An index to Triple Crit’s articles written for an audience of authors. For more specific browsing, you may want to search.


In the Beginning (03/16/11)
They’ve started that way, again: the typical description of the protagonist’s appearance heads off a page-long summary of her life story. But what can you do to make a leaner, meaner opening? I work you through three questions to ask of your beginning: What should I include, How should I include it, and When? (Read More)

Book Reviews

A Review of Writing a Novel with Scrivener by David Hewson (05/25/11)
Anyone who’s tried Scrivener remembers opening it up for the first time and–at least for a moment–being utterly overwhelmed by all the options available. There’s a lot there, though not all of it is useful for novelists. Anyone who wants to jump-start their Scrivener skills to get past the software and start writing their novel–utilizing the program to its full potential to plan, write, revise, and even publish–should consider getting this book. 3/3 Crits (Read More)

Character Development

A Contest-Worthy Character? (05/29/11)
I was puzzling over who I wanted to submit to DriveThruRPG’s Tell Us About Your Character Contest. None of my creations immediately leapt out at me, and the more I thought about it, the more it bothered me. Why was I looking at other people games at all when I had a novel of my own to plumb?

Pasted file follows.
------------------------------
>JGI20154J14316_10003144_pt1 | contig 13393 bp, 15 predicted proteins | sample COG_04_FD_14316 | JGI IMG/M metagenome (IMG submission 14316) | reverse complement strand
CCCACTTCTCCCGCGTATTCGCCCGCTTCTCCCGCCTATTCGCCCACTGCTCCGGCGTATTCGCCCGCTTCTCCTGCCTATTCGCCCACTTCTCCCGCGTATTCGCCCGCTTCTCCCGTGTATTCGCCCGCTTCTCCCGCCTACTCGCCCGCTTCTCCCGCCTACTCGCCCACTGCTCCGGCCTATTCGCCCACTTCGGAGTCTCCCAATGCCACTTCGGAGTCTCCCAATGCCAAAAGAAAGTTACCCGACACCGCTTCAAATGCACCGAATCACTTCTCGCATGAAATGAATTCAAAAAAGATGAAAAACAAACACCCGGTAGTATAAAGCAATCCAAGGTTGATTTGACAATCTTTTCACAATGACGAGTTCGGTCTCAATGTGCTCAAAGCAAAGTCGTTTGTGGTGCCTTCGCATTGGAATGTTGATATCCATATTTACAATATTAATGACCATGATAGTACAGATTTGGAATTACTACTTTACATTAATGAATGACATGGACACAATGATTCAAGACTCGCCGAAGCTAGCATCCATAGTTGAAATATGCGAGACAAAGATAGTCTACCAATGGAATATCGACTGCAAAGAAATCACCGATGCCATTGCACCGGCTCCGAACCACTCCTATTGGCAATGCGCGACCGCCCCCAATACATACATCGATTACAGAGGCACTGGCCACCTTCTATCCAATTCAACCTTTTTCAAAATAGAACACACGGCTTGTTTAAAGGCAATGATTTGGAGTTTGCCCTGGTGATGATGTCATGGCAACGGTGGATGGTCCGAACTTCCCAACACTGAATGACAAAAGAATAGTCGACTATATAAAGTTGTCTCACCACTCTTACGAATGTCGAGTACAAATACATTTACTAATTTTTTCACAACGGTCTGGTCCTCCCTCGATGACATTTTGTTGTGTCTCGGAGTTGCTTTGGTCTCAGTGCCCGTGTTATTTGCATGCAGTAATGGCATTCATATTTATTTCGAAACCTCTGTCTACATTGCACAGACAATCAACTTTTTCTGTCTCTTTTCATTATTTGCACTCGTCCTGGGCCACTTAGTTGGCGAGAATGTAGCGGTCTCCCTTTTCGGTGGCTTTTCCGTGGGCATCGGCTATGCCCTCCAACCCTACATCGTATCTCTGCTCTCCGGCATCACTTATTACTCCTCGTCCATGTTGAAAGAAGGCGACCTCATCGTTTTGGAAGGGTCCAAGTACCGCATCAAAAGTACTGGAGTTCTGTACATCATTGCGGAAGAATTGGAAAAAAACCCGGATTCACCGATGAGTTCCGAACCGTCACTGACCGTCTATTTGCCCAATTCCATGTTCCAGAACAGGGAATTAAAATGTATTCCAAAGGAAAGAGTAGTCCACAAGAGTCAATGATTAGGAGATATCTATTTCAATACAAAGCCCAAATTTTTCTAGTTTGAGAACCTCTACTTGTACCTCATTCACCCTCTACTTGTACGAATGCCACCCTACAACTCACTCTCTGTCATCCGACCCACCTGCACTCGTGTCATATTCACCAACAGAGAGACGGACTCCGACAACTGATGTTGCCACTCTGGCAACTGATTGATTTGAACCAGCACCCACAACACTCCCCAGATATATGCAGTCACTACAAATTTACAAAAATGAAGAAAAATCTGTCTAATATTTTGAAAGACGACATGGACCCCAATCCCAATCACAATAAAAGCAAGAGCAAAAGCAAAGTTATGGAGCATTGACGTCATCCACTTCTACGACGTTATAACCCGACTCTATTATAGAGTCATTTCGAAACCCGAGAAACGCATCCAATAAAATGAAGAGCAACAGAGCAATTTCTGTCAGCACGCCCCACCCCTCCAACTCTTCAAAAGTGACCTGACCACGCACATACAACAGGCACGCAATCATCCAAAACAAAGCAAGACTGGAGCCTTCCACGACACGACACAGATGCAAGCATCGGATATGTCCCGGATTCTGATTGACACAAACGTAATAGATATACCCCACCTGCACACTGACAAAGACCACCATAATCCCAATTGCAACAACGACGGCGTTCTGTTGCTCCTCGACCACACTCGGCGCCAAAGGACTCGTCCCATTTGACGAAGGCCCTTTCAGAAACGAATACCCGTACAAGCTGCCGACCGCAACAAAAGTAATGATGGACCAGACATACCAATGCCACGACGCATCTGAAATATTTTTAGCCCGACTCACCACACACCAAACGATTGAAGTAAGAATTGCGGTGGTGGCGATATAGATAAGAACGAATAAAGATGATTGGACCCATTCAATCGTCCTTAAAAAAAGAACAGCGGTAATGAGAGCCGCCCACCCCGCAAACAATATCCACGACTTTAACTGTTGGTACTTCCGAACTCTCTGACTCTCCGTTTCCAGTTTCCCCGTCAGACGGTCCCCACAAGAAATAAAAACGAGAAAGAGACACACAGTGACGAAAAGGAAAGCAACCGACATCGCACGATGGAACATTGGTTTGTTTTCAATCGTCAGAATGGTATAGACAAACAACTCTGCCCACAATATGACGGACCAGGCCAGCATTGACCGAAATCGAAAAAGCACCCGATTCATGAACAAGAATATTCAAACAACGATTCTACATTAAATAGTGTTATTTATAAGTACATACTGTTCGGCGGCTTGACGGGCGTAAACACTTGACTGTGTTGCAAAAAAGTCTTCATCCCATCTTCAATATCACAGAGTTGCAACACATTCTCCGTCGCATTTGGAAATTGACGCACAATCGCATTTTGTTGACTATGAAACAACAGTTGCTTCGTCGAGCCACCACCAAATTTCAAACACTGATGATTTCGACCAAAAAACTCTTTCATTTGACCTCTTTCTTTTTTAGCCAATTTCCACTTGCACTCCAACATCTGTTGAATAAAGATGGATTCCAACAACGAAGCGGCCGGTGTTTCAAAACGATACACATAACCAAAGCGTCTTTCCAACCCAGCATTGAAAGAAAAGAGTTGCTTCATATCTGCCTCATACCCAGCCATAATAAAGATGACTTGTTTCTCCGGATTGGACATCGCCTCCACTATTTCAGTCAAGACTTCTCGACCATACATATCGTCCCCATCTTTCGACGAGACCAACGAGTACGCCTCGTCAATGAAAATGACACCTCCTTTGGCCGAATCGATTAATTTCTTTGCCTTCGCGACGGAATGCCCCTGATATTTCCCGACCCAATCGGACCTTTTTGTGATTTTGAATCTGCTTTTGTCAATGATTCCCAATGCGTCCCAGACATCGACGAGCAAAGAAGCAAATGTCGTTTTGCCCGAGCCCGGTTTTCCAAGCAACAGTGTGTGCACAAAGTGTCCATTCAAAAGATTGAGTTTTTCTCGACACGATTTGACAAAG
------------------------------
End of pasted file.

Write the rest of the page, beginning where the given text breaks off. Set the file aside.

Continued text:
But that says something about my characters, doesn’t it? That’s there’s something not quite right about them. They’re not fully-fledged yet. Not distinctive enough yet. Or lovable. Yet. It got me to thinking about what kind of character would win that contest, and I wonder if I couldn’t use those traits to try and develop them more completely, if not in time to try and win a tablet, at least for the novel I have half-way outlined. (Read More)


Critique & Grace (03/23/11)
The “Golden Rule” of writing workshops says that the author cannot talk during a critique so that they might be less inclined to defend their work and blame the reader for their own writing’s shortcomings. Because it doesn’t matter what your intentions were–the only thing readers have when they read your piece are the words, not your disclaimers and explanations. Instead, asking questions is perhaps the best way of ‘responding’ to the critique. ‘What could I have done differently?’ or ‘How do I need to fix the dialogue/plot/pacing/etc?’” is much more constructive than countering with, ‘Well, she was supposed to be xyz…'” (Read More)

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